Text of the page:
I am currently working at Mpala Research Centre, Kenya on several projects related to plant-herbivore interactions and plant defense. One of the most striking features of the Mpala landscape is the diversity of strategies that plants have evolved to defend themselves against herbivores (e.g. long spines, hooked thorns, poisonous fruits and/or toxic sap). These physical and chemical defenses can be very effective against herbivores (and researchers), but they come at a cost: plants must "decide" when and how much to invest in defense, growth, and reproduction, all in a water-limited ecosystem. Using a variety of approaches I hope to better understand how herbivores interact with plants to produce the striking patterns of defense investment that occur across rainfall gradients, in and out of associational defense relationships and throughout various stages of plant growth and development.
In addition, I am working with other members of the Pringle Lab and the EEB Department at Princeton to better understand the mechanisms and consequences of spatial patterning in grassland vegetation. Using a variety of approaches (some familiar and some totally new to me) we are working to understand how rainfall and termite mounds contribute to macro- and microscale patterning in vegetation and how these patterns, in turn, affect larger scale processes like community stability and resource availability.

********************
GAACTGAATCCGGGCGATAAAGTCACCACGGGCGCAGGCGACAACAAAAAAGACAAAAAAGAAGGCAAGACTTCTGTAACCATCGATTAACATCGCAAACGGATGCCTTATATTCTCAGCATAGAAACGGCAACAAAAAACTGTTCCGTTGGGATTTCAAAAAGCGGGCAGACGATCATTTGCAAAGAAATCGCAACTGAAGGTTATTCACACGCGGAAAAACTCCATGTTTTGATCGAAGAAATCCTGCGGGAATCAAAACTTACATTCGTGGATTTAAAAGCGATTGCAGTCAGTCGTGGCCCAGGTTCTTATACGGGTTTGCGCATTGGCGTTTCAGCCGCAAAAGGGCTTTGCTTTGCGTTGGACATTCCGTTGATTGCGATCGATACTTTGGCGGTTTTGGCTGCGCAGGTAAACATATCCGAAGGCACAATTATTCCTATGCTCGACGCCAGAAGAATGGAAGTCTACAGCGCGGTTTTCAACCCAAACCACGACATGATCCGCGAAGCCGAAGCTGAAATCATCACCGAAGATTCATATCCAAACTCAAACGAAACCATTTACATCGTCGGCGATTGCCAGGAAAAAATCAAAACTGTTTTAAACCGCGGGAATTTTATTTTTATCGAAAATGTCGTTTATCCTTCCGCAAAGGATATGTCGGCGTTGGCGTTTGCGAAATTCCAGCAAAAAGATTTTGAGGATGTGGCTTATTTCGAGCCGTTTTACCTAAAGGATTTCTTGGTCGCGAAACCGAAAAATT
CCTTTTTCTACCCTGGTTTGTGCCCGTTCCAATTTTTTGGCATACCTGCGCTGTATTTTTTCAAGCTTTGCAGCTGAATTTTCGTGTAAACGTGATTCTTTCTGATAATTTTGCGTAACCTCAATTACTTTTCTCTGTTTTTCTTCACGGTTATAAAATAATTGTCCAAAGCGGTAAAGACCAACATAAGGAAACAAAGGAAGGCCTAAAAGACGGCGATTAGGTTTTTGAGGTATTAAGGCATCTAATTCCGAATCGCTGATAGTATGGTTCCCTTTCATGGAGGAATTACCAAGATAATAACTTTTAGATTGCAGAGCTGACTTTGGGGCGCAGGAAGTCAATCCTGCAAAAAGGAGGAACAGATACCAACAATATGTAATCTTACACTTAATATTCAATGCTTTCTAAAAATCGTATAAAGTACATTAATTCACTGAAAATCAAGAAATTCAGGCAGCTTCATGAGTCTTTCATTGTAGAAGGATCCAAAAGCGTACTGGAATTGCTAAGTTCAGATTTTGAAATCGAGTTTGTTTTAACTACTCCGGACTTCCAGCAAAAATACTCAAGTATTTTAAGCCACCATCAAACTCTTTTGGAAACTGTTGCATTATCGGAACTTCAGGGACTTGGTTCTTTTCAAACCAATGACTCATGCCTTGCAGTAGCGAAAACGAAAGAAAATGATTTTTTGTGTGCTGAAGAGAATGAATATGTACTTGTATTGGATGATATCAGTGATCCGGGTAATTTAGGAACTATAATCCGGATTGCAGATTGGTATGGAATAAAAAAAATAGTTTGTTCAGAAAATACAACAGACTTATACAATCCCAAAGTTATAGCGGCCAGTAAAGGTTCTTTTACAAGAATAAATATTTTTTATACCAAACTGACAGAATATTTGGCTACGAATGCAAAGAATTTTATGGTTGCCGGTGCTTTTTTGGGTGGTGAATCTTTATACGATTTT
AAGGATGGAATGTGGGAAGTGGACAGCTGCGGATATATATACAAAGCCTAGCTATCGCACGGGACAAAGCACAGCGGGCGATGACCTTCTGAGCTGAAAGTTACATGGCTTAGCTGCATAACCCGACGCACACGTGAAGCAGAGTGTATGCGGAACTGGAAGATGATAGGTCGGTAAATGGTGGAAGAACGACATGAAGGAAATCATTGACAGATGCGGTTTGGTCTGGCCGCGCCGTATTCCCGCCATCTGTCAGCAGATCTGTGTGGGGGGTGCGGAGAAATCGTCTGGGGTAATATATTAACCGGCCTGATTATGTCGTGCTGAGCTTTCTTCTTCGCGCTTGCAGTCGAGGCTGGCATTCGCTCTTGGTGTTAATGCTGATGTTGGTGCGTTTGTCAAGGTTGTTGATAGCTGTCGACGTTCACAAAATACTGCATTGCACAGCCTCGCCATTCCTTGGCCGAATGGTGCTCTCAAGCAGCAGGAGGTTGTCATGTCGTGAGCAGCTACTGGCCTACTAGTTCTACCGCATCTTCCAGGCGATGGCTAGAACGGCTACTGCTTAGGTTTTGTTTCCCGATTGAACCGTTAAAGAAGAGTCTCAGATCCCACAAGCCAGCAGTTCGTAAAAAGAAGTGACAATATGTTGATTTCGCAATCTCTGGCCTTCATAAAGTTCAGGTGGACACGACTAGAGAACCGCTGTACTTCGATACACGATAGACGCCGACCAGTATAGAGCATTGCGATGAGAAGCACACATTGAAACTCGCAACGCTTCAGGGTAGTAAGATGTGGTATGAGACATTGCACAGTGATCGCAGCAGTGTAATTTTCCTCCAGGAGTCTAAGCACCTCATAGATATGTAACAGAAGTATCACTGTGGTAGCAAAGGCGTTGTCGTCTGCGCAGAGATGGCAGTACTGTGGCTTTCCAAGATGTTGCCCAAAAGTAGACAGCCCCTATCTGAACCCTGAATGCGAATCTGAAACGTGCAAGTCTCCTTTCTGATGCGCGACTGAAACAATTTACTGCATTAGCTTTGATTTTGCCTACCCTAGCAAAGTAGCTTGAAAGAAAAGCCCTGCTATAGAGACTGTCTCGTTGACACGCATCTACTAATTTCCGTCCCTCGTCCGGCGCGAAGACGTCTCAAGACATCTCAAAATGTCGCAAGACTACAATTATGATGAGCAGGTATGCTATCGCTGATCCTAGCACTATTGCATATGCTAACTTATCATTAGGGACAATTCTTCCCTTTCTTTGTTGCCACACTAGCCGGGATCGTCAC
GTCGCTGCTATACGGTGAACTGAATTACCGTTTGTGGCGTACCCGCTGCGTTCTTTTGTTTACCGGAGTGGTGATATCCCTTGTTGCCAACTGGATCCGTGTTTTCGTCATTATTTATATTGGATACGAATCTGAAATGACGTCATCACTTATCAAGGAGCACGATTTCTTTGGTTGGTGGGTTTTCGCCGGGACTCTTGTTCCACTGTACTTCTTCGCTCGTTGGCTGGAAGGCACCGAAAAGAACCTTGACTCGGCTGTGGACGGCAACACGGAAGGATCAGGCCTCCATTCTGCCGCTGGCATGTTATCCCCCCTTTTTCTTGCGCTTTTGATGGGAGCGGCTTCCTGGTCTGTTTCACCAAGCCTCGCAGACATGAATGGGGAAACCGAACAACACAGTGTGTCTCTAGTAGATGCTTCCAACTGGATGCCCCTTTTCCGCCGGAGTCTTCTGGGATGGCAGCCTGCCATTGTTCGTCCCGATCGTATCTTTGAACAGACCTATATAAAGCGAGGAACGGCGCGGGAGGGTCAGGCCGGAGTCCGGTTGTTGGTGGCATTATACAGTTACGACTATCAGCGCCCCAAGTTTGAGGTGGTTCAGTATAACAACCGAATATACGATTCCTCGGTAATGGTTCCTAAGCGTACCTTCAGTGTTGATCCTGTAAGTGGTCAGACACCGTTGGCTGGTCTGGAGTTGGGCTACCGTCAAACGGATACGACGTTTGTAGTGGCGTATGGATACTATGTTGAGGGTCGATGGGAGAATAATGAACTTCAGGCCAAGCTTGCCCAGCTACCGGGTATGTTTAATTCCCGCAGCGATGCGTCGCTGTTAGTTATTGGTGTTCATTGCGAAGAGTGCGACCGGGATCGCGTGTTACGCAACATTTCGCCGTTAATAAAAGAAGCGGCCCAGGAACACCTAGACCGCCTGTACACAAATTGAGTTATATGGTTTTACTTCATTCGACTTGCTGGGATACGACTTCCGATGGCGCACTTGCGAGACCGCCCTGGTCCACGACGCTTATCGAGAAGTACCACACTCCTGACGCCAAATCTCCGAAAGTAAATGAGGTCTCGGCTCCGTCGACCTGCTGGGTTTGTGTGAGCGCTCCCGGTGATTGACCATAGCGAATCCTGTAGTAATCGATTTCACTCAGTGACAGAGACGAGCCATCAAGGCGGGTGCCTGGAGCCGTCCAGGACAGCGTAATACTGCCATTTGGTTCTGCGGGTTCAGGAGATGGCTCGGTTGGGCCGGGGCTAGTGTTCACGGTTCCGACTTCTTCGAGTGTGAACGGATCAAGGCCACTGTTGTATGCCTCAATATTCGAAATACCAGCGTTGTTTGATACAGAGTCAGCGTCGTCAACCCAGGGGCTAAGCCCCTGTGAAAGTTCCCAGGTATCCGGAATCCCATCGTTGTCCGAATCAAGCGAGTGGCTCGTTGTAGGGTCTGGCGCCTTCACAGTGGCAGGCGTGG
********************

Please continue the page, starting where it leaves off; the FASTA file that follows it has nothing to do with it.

I am also fortunate to have worked at Gorongosa National Park with several members of the Pringle Lab and other world-class researchers that have found their way to Gorongosa's new field station. While there, I worked closely with Josh Daskin and Tyler Kartzinel to resurvey floodplain vegetation around Lake Urema following protocols developed by Kenneth Tinley over 50 years ago.
Prior to beginning my PhD at Princeton I worked with Mark Bertness at Brown University in salt marshes and sand dunes. Our work in salt marshes focused on the causes and consequences of salt marsh die-off in New England, with a particular focus on the future of ecosystem service provisioning in the face of habitat destruction, overfishing and invasive species. Our work on sand dunes focused on the small-scale interactions between salt- and disturbance-tolerant plants and how this leads to large-scale patterns of vegetation distribution and dune community stability.